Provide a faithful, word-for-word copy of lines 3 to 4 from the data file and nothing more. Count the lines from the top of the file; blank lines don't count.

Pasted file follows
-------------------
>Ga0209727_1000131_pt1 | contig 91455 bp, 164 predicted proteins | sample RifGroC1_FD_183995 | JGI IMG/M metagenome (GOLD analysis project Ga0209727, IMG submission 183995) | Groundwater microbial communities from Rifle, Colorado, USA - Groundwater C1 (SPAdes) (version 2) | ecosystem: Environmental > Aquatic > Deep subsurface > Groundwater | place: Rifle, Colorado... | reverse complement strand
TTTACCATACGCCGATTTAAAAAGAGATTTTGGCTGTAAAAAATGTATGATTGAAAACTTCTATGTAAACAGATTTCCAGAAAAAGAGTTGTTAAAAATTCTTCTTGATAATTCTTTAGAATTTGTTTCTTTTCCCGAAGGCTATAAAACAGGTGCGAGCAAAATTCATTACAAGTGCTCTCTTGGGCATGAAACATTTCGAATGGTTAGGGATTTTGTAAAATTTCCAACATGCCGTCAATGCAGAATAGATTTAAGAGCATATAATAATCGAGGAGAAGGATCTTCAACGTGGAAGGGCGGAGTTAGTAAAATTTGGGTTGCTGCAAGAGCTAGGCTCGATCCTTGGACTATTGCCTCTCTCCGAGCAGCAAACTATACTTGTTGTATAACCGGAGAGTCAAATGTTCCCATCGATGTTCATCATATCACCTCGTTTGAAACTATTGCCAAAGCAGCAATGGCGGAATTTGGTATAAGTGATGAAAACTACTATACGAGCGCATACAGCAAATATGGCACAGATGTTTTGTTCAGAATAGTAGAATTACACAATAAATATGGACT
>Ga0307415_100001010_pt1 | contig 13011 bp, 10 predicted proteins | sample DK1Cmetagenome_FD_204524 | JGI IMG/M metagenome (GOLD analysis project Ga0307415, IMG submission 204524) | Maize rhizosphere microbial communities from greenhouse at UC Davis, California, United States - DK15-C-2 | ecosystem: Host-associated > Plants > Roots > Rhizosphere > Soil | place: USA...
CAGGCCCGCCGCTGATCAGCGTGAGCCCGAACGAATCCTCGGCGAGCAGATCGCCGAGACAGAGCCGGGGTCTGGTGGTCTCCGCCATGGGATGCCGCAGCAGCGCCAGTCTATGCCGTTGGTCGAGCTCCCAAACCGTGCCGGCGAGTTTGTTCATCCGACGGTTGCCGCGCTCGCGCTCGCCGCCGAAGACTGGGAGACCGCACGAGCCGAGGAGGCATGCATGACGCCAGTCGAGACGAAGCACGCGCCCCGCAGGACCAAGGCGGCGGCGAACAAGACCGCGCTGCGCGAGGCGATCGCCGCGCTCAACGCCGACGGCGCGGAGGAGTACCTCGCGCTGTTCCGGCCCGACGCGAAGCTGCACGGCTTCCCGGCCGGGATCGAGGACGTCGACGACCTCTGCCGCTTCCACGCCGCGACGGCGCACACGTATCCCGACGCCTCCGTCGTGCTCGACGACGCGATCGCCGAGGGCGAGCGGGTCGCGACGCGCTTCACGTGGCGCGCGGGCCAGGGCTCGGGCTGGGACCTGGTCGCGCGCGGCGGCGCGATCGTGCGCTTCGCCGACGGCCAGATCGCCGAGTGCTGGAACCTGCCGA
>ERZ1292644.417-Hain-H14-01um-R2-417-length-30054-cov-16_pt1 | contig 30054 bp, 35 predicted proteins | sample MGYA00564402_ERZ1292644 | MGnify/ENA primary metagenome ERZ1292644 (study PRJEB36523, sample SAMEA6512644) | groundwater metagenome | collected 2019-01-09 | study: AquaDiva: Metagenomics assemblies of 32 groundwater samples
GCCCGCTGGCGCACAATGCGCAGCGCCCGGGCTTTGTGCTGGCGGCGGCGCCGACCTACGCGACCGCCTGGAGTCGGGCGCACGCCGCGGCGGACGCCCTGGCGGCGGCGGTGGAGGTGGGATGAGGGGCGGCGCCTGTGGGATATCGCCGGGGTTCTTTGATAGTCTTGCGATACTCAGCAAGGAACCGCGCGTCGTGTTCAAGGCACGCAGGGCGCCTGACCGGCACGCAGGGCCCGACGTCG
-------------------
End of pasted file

>Ga0307415_100001010_pt1 | contig 13011 bp, 10 predicted proteins | sample DK1Cmetagenome_FD_204524 | JGI IMG/M metagenome (GOLD analysis project Ga0307415, IMG submission 204524) | Maize rhizosphere microbial communities from greenhouse at UC Davis, California, United States - DK15-C-2 | ecosystem: Host-associated > Plants > Roots > Rhizosphere > Soil | place: USA...
CAGGCCCGCCGCTGATCAGCGTGAGCCCGAACGAATCCTCGGCGAGCAGATCGCCGAGACAGAGCCGGGGTCTGGTGGTCTCCGCCATGGGATGCCGCAGCAGCGCCAGTCTATGCCGTTGGTCGAGCTCCCAAACCGTGCCGGCGAGTTTGTTCATCCGACGGTTGCCGCGCTCGCGCTCGCCGCCGAAGACTGGGAGACCGCACGAGCCGAGGAGGCATGCATGACGCCAGTCGAGACGAAGCACGCGCCCCGCAGGACCAAGGCGGCGGCGAACAAGACCGCGCTGCGCGAGGCGATCGCCGCGCTCAACGCCGACGGCGCGGAGGAGTACCTCGCGCTGTTCCGGCCCGACGCGAAGCTGCACGGCTTCCCGGCCGGGATCGAGGACGTCGACGACCTCTGCCGCTTCCACGCCGCGACGGCGCACACGTATCCCGACGCCTCCGTCGTGCTCGACGACGCGATCGCCGAGGGCGAGCGGGTCGCGACGCGCTTCACGTGGCGCGCGGGCCAGGGCTCGGGCTGGGACCTGGTCGCGCGCGGCGGCGCGATCGTGCGCTTCGCCGACGGCCAGATCGCCGAGTGCTGGAACCTGCCGA